What Is Dry Wine? A Sommelier Demystifies 5 Things We've Always Wondered About Wine
From how to identify a dry wine to how to taste wine at a restaurant, sommelier Victoria James answers our most pressing wine-related questions.
I love to drink wine, but I'm embarrassed to admit that I'm not sure how to drink wine. That moment when a waiter offers me a sip of wine to taste fills me with fear. Do I sip, do I swirl? What do I do if I don't like it? By the time I've made it through the anxiety-invoking tasting process, I could really use a glass of wine. To help answer these and several other wine-related questions, we chatted with sommelier Victoria James, the author of Drink Pink: A Celebration of Rose (from $12; amazon.com). She helped solve our wine confusion and walked us through the tasting process, sip by sip.
How do you taste wine at a restaurant?
According to James, when they pour you that little tiny taste of wine at a restaurant, it's not to see whether or not you like it. "It's just to see whether or not it's correct," she explains. Once you take a peek at the label and confirm it's the bottle you ordered, you're ready to taste it. "You're checking for cork taint and for other flaws as well," says James. How can you tell if there's cork taint? Before you take a sip, take a whiff of the wine. Some people say that cork taint (a.k.a. wine that's "corked") smells like wet cardboard. If all you smell is berries, plums, or well, wine, then you're ready to take a sip. If the sip also passes the test—again, not for how much you like the taste, but just that the wine isn't "corked"—then you're ready to accept the bottle.
What is trilling?
If you've ever been to a fancy wine tasting, you may have noticed people sucking in air as they take a sip of wine, creating a little slurping or gurgling noise. "It's a way to aerate the wine," James explains. "So essentially you're sucking in a little bit of air to just expose more oxygen to the wine in your mouth." Go ahead and try it—just try not to drool.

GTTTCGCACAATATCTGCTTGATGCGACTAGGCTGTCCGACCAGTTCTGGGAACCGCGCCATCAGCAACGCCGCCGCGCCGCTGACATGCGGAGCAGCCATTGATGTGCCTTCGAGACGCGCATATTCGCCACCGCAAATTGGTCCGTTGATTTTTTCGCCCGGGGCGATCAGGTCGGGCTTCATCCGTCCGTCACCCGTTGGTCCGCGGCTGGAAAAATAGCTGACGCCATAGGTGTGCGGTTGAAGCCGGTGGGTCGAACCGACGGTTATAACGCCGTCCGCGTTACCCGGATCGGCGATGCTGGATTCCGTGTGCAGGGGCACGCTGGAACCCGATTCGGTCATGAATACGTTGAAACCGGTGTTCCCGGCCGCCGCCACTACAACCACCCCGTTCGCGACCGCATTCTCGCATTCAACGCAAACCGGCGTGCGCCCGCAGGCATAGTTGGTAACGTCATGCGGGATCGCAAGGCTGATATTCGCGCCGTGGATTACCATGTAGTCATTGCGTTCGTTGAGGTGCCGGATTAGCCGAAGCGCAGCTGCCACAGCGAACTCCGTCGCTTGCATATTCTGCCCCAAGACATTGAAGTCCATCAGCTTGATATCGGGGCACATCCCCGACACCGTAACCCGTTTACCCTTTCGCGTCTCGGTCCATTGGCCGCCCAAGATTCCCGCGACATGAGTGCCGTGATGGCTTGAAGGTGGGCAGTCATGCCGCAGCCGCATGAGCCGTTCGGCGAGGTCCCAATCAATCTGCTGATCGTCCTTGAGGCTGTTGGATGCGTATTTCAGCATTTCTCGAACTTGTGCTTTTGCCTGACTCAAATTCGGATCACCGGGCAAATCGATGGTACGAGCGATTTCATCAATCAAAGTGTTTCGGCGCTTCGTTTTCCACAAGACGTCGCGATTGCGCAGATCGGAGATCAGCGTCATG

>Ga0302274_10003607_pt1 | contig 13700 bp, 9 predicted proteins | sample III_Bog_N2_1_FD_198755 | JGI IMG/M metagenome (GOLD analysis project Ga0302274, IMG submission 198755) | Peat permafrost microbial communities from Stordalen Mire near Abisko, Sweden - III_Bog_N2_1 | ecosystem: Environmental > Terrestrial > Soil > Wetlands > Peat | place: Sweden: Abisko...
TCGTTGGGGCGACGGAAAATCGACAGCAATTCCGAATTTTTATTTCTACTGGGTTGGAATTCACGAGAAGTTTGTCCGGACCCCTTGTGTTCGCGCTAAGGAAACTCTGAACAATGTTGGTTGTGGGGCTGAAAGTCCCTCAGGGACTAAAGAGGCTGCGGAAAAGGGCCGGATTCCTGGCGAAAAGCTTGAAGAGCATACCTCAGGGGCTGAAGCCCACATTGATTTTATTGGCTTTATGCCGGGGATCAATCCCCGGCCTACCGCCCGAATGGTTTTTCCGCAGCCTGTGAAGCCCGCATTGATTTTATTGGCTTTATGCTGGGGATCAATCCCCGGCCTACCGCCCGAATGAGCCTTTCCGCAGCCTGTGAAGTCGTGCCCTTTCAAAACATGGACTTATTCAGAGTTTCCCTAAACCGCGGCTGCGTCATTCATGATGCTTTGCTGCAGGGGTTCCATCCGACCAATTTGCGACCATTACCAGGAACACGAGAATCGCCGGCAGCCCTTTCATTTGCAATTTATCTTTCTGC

How can you tell if a wine is young or old?
Just take a look in the glass. If you can almost see your reflection and the surface acts as a mirror, it's a youthful wine. As the wine starts to age, the surface will appear duller.
If a wine is dark in color, does that mean it's full bodied?
"The color has nothing to do with whether it's full bodied," says James. A light colored wine can actually be very full in body, like a Grenache, it just depends on the color of the grape skins.
What is dry wine?
Technically speaking, James tells us that a dry wine means whether or not a wine has sugar in it. But when we refer to a dry wine, we're typically talking about the presence of something called tannins. "Ninety-nine percent of red wines are dry—there's no sugar in them," says James. But dryness, or when you take a sip of wine and there's almost a dryness in your mouth, is the result of tannins, a bitter-tasting organic substance found in wine. James compares it to the taste when you let a cup of tea steep for a little too long and it's astringent. If you're looking for a dry red wine, then you want a tannic red wine.